Artsy’s data breach; What’s the attraction in Los Angeles?; Why Robert Ryman’s art is for anyone but just not everyone; theOld Master buyer who didn’t do his diligence.
This commentary by Marion Maneker is available to AMMpro subscribers. (The first month of AMMpro is free and subscribers are welcome to sign up for the first month and cancel before they are billed.)
Artsy Had a Data Breach
Artsy’s CTO Daniel Doubrovkine sent out an email late on Wednesday informing users, “On February 11, 2019, we became aware that account information for some of our users was made available on the internet. We are still investigating the precise causes of the incident, and together with our engineering team, we are working with a leading cyber forensics firm to assist us.”
What data was exposed? “While the investigation is ongoing, we believe that the compromised information includes some users’ first and last names, emails, IP addresses, and password hashes.”
Artsy asks users to change their account password but re-assures us that, “We have no evidence that commercial or financial information was involved, and to date we have not received reports from Artsy users of actual or attempted fraud as a result of this incident.”
LA is Where the Artists and New Collectors Live
Kelly Crow leads the way in The Wall Street Journal previewing the opening of Frieze LA with some interesting details. The first is that the auction houses are pointing to Southern California as a growth market:
- “The purchasing clout of Los Angeles’s collectors is also climbing. Marc Porter, chairman of Christie’s Americas, said the West Coast and particularly Los Angeles has been the house’s third-biggest source of new clients—after mainland China—for the past three years running. Sotheby’s West Coast chairman Thomas Bompard said twice as many $5 million-plus artworks were sold to Los Angeles collectors last year compared with the previous one. Buyers there, he said, are getting more comfortable competing in the ‘big game.’”
The second comes from a conversation with Hamza Walker who runs a local not-for-profit:
- “When museums have galas, Hollywood is in the house,” Mr. Walker said. “But we need the fleet of producers, directors and lawyers buying contemporary art—they’re the real money in this town.”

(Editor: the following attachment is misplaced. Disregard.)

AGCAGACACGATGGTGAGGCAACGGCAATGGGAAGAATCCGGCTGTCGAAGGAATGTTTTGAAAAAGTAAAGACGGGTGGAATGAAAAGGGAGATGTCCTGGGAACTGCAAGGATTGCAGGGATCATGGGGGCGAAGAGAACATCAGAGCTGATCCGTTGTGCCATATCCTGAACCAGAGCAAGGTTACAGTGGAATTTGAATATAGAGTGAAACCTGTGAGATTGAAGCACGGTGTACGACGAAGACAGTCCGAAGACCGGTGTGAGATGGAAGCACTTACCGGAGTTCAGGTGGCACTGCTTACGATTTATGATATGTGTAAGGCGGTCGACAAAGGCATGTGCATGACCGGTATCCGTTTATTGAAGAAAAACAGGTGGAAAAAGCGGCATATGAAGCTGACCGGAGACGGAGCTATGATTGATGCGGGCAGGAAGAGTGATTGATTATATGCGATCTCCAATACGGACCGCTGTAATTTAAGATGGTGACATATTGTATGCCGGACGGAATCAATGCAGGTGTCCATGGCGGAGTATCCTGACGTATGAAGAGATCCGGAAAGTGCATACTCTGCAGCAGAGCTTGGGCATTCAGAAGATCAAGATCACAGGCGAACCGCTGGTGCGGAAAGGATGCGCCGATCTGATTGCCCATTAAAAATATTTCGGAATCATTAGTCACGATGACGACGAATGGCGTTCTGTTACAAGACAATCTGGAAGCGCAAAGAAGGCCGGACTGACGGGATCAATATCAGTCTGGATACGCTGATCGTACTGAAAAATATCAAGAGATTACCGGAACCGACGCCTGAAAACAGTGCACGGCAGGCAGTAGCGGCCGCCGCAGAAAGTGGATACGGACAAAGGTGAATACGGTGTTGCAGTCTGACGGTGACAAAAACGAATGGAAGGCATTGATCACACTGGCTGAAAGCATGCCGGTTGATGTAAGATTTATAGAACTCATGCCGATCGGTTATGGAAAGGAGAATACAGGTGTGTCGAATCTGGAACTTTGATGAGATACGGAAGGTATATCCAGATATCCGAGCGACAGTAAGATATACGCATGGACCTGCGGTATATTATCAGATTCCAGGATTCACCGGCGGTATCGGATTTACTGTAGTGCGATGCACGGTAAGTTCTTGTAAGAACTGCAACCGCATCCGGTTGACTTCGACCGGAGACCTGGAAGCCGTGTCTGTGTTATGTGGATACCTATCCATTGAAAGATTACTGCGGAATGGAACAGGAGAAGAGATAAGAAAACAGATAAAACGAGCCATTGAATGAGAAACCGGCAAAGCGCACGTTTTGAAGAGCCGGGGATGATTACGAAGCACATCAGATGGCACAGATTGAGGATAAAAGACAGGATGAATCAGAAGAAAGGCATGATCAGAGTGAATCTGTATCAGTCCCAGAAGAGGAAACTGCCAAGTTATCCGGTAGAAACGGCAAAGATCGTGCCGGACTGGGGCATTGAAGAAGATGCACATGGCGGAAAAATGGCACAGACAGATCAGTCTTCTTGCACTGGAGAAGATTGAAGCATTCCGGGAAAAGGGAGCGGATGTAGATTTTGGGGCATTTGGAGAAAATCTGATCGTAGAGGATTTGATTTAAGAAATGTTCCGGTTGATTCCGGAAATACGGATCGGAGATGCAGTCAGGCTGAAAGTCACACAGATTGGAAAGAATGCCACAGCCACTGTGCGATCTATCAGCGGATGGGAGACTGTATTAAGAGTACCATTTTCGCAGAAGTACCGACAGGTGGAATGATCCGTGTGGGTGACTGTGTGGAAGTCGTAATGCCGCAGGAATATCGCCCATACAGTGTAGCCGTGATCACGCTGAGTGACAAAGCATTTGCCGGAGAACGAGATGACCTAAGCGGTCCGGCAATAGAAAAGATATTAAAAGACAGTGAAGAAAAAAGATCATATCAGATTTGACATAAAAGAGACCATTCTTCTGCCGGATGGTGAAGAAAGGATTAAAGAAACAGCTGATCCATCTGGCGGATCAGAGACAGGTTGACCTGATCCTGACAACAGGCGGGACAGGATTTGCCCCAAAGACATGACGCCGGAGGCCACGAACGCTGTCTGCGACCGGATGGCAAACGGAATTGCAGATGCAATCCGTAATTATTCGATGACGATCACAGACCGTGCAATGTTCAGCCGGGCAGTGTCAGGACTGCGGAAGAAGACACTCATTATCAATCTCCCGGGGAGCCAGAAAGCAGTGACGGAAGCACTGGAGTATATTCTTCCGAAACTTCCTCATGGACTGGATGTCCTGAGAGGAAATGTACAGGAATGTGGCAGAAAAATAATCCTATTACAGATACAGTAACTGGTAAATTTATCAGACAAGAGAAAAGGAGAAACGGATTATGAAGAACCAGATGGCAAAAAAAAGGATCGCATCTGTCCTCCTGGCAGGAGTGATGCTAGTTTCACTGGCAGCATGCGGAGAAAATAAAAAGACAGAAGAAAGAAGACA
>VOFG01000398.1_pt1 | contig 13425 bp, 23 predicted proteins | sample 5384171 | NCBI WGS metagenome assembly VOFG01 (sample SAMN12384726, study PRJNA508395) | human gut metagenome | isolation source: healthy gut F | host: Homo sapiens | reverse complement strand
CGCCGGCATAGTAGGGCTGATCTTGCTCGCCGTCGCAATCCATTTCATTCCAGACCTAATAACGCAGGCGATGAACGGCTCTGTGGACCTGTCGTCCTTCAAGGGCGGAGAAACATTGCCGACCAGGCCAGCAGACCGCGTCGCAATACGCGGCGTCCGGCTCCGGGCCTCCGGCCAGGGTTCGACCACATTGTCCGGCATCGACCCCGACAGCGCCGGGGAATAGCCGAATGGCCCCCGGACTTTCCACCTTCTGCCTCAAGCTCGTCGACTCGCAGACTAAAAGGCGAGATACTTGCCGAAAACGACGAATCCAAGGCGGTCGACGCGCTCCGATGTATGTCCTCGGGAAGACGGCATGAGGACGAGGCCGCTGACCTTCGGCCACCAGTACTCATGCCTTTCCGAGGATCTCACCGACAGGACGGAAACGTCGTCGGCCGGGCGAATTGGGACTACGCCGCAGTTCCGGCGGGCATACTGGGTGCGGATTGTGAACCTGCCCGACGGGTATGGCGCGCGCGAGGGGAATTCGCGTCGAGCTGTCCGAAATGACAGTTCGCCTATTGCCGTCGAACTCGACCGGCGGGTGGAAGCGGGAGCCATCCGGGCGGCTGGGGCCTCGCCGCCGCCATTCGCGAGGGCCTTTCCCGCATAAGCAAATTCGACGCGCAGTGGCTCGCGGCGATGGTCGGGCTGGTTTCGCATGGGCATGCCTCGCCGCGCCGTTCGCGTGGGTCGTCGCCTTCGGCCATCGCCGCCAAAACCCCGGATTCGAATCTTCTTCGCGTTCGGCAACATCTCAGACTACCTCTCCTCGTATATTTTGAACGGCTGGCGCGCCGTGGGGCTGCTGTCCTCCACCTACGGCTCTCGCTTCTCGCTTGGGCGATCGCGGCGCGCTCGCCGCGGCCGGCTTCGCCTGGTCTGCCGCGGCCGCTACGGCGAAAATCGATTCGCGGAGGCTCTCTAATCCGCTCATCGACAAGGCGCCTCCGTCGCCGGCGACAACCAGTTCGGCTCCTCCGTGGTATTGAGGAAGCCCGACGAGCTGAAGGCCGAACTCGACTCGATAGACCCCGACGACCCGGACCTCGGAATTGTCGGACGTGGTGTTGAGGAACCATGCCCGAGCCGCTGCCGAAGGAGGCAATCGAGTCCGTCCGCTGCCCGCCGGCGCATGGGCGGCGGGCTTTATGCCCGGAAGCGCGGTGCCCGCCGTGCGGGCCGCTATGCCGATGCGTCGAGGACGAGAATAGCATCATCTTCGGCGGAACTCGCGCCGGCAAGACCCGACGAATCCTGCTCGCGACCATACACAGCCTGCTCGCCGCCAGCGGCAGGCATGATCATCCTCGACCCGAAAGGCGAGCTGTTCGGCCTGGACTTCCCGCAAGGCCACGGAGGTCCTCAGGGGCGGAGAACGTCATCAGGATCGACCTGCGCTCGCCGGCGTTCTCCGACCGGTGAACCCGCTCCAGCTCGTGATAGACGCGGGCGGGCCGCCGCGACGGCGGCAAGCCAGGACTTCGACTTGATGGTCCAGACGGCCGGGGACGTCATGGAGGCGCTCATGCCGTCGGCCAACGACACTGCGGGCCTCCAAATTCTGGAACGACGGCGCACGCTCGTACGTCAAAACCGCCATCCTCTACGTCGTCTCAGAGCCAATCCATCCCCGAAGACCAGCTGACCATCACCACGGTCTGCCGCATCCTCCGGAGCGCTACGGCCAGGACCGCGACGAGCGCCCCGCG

Finally, several observers have pointed out that the appeal of Los Angeles for many attending the fair this week is getting access to a number of artists’ studios. Art Basel was attracted to Miami because of the number of large-scale collectors willing to open their homes and storehouses to fair attendees. In the case of LA, it seems critical mass is coming from the presence of so many artists.
Robert Ryman’s Paintings of Paint
Say what you will about Jerry Saltz but there a times when his writing about art can be indispensable such as this paragraph in his encomium to Robert Ryman:
- “It can take decades to understand why Ryman’s paintings are art at all. It’s worth it though and helps open you to art in ways you mightn’t expect. Ryman’s work has always been the subject of cartoons of vexed viewers scowling at this latest art sham. Yet as with all art, even Ryman’s seemingly obscure abstract paintings are for anyone; they’re just not for everyone.”
- “Ryman said he made “paintings of paint” and used white “so that everything will be visible.” He called his work “absolute” and “realist” because he was uninterested in creating an illusion. Set doubt aside for a minute and grapple with Ryman’s full emptiness, the physicality and luminescence of his paint, the flatness, brushstrokes, scale, formats, processes, surfaces, touches, tonalities, degrees of opacity and viscosity, how the painting hangs on or relates to a wall.”
The Buyer Who Didn’t Due Diligence
The Art Newspaper’s Georgina Adam reports on a court filing in London against Old Master dealer Richard Green. Green’s client, Gary Klesch apparently did no research of his own before buying two pictures at TEFAF for €5m. A year later, without raising the issue directly with the dealer, Klesch filed a suit.
- “Gary Klesch, an Anglo-American entrepreneur and investor, bought the two works of art at Tefaf Maastricht last year. He paid €3m for River Landscape with Fishers and a Cart (around 1600-1610) by Jan Brueghel the Elder, and €2m for Winter Landscape with Figures Skating and Sleigh-Riding Outside a Town, with the Utrecht Dom and Huis Groenwoude at Right, (165(8?)) by Salomon van Ruysdael.But now Klesch has filed a claim in the London High Court, saying that the Ruysdael had been sold for $882,500 at Sotheby’s New York in June 2017, and that the Breughel was sold by Lempertz Cologne in November 2017 for €1.45m. The claim says that Richard Green Fine Paintings had not given this information and that had Klesch known of it, he would not have paid the prices he did.”
What’s interesting about the suit isn’t so much Klesch’s embarrassment at discovering the works were purchased for about half of what he paid but that Klesch thinks Richard Green is behaving any differently from any other dealer.